Bruce Wales, general manager of the Santa Ynez River Water Conservation District, officially retired Wednesday after 24 years with the district, having started his employment April 18, 1995.
He was replaced by Kevin Walsh, who has worked for several water districts in California and most recently he served as president of the board of trustees for the Santa Ynez River Water Conservation District, Improvement District No. 1, a position he resigned to accept the job.
During his tenure, Wales led many important efforts relating to the district’s role of safeguarding water rights and conserving water supplies for residents and farmers of the Santa Ynez Valley and the Lompoc plain, a district spokesman said.
He was the mediating force for the over-arching Cachuma Project Settlement Agreement, the spokesman said.
For all that the Santa Ynez Valley provides, an expansive bucolic lifestyle, prolific vineyards and plenty of room for livestock and horses to roam, it is also home to a less-talked about population of horses that can no longer be ridden for play or sport. Since 2007, Happy Endings Animal Sanctuary in Solvang has become a beacon for animals -- mostly horses -- in need of a place to call home and happily live out the rest of their days.
The agreement resolved a 50-year-old controversy between water users on the Santa Barbara County South Coast who divert water from the Santa Ynez River watershed and the riparian and uplands groundwater interests of the cities, landowners and residents of the watershed.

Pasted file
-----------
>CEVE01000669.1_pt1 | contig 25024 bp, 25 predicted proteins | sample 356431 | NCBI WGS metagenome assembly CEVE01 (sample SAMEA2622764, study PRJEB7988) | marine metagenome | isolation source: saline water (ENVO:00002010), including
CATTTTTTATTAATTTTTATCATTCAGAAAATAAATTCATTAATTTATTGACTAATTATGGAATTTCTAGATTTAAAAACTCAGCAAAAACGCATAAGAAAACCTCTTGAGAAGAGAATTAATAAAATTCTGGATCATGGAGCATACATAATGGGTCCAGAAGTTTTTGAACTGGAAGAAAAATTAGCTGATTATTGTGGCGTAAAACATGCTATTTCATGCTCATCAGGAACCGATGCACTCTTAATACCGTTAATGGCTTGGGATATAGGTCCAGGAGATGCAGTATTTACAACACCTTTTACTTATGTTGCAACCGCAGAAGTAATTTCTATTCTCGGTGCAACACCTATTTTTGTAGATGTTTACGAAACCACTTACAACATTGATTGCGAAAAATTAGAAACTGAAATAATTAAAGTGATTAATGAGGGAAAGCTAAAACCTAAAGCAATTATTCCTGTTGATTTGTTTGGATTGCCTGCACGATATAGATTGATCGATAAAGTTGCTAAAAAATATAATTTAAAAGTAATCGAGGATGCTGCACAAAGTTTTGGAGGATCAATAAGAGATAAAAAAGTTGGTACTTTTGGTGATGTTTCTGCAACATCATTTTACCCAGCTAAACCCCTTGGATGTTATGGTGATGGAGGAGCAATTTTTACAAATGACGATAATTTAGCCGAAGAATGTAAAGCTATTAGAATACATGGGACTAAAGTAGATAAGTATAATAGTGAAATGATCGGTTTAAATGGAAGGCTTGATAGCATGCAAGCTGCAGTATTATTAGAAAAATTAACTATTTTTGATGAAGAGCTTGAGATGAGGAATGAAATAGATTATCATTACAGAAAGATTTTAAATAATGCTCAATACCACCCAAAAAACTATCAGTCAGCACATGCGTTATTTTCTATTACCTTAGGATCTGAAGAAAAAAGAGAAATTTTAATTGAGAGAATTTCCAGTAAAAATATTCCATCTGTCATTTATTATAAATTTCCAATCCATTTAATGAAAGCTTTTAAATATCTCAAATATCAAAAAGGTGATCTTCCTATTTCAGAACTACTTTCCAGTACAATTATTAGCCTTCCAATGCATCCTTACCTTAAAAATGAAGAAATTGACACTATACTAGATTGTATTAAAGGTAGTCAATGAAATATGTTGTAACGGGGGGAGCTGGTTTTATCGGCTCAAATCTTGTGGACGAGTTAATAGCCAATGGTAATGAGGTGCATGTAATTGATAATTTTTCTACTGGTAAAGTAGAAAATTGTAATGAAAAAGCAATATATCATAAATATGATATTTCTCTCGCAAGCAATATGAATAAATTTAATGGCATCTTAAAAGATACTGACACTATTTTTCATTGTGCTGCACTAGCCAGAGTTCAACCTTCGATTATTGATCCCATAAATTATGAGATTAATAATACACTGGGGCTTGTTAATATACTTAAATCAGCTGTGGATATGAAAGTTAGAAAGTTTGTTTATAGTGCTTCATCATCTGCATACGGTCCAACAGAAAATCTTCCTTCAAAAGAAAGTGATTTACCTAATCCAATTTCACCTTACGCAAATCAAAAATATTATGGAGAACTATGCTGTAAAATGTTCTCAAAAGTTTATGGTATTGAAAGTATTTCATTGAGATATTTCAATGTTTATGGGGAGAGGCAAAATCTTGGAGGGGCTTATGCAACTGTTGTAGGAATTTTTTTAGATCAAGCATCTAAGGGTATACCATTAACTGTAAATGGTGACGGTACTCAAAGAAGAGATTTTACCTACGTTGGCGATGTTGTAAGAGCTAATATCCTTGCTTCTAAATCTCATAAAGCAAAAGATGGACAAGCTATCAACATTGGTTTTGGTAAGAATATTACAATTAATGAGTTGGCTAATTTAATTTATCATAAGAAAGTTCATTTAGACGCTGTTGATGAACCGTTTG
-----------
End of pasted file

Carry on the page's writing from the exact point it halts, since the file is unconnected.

The issues involved the quantity and quality of water to be released from Cachuma Reservoir for downstream users, peak flow management and flood prevention and preservation of the endangered steelhead trout.
After the state Legislature passed the Sustainable Groundwater Management Act in late 2014, Wales prepared and executed plans for the district to manage groundwater locally without outside interference, the spokesman said.
Wales had a lead role in establishing groundwater sustainability agencies that have launched comprehensive hydrologic studies of the watershed’s groundwater basins.
He also was instrumental in enhancing the district’s financial stability while maintaining low groundwater charges for many years, the spokesman said.
One of his last assignments was to coordinate a comprehensive search for his replacement, resulting in the board of directors selecting Walsh.